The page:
During the last 50 years, more Americans have been killed by guns than soldiers who have died in all U.S. wars combined. Yet for the past 20 years, Congress has not funded research that could help reduce the bloodshed.
That may have finally changed.
Last December, the U.S. House and Senate approved a funding bill that includes $25 million to study and prevent gun deaths. As the federal government steps up, our experience in Utah with firearm suicide prevention offers an example to the rest of the country about how to ensure research is translated into action and builds bridges between gun owners, health professionals and policymakers.
While tragic mass shootings capture the headlines, it’s the daily toll of suicides that comprise the bulk of gun deaths. In America, about two-thirds of all gun deaths are suicides. Here in Utah, it’s even higher: 85% of all firearm-related deaths are suicides. That’s a tragedy that everyone wants to address, regardless of one’s attitudes towards gun ownership. This is not a politically partisan or pro-gun or anti-gun issue.
The fact that gun-owning households are particularly hard hit by this issue puts them in a unique position to create change. In our state, we have an engaged coalition of gun owners collaborating with health, government and research teams to find practical solutions on this common ground issue. As suicide prevention activities are implemented, we depend on these different perspectives to guide our approach.
At Intermountain Healthcare, a focus on firearm safety is a crucial part of our comprehensive suicide prevention strategy because firearms are the most common and fatal method of suicide. We assumed this focus in large part because our gun advocacy community encouraged us to do so.
Safety is a central tenet of firearm ownership; the notion of temporarily putting time and distance between a gun and a person who is going through an emotionally tumultuous time is not controversial – it is common sense.
Just as we would take the car keys of a friend who has been drinking, there are times we need to watch over the guns of a friend for a little while, or keep them out of reach while we have impulsive teens and curious children at home.
We could not do this work without quality research. International, population-level studies indicate that when widely used, highly lethal means, such as guns, are made less available or less lethal, suicide rates overall decline by 30 to 50 percent.
In 2016, the Utah Legislature passed HB 440, calling for a suicide prevention and gun study. This legislation had bipartisan and broad-based support. The findings provide us with data that are directly informing prevention.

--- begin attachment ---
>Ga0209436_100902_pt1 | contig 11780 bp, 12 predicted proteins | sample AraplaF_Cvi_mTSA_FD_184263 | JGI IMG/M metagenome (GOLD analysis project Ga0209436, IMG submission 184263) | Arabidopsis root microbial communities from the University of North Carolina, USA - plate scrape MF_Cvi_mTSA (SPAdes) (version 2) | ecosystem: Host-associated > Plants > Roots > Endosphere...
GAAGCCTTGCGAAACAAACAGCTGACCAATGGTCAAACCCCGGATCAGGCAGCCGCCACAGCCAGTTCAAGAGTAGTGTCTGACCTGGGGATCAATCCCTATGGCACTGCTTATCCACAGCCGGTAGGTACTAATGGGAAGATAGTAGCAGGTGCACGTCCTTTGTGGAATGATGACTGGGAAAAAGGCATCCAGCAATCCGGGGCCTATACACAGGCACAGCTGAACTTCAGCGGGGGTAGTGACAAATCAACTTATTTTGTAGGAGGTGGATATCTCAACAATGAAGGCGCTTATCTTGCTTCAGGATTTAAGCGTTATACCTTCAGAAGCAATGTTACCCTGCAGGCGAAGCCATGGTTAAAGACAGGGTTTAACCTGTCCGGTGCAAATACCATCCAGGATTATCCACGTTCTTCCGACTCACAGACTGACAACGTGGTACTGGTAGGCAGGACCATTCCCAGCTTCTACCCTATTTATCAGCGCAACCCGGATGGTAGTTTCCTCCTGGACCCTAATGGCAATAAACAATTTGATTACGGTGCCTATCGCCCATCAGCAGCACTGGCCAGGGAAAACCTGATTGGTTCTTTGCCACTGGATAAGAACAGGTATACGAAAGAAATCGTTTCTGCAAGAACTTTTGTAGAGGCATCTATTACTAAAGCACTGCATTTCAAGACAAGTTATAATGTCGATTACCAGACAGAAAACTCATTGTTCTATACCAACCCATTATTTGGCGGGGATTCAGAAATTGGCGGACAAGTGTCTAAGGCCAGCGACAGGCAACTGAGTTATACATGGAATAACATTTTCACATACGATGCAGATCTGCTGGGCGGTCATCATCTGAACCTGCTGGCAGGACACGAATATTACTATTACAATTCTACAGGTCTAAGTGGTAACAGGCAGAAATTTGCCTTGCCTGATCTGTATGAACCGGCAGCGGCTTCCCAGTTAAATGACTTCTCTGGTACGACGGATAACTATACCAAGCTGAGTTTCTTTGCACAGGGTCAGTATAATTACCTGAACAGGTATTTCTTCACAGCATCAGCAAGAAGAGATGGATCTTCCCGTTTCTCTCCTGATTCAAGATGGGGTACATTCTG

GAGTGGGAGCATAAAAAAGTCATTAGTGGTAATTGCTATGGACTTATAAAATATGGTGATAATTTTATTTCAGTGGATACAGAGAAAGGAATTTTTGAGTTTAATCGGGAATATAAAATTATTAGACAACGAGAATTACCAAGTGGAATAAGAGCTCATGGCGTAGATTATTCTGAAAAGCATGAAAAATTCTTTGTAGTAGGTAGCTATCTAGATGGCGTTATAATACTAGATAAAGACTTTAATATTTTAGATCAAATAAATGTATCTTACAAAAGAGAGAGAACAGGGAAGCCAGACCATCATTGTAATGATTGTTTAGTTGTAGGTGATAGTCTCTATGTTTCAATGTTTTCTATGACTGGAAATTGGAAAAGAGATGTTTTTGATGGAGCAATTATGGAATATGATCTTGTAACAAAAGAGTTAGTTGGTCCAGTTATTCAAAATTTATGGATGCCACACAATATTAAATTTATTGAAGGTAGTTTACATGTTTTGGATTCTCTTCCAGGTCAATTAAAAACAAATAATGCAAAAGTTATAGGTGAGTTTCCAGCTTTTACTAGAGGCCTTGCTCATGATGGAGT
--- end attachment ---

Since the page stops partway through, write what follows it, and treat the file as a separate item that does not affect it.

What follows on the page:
The work is just beginning. With support and input from gun owners, we are training health professionals across our state with Counseling on Access to Lethal Means (CALM) training, which aims to reduce access to guns for individuals at risk for suicide. In the past year, we trained over 1,000 health professionals in CALM. This year we’ll train even more and also work toward making gun locks and educational information widely available in pharmacies, clinics and hospitals in our region.
In addition, Intermountain and others recently came together with government, faith, business, research and firearm stakeholders to announce a $2 million statewide media and education campaign that includes a major focus on establishing a new social norm: no person in suicidal crisis should have ready access to a firearm.
This venture — in which private donations were matched by public dollars — represents the first time Utah has taken on a comprehensive, population-oriented, rigorously-evaluated campaign around suicide.
As we applaud the long-awaited flow of federal research to help reduce gun deaths, I hope studies will be dedicated to reducing firearm suicide and improving gun safety. I also hope we will recognize what an opportunity this is to find common ground.
Far from dividing us, gun-related research can bring people and data together to drive collective action. May we begin this new decade by not only welcoming research, but working collaboratively with diverse partners who make our efforts successful, and ultimately save lives.
Marc Harrison, M.D., is president and CEO of Intermountain Healthcare. Intermountain operates medical facilities in Utah, Idaho and Nevada, and provides telehealth services in nine states.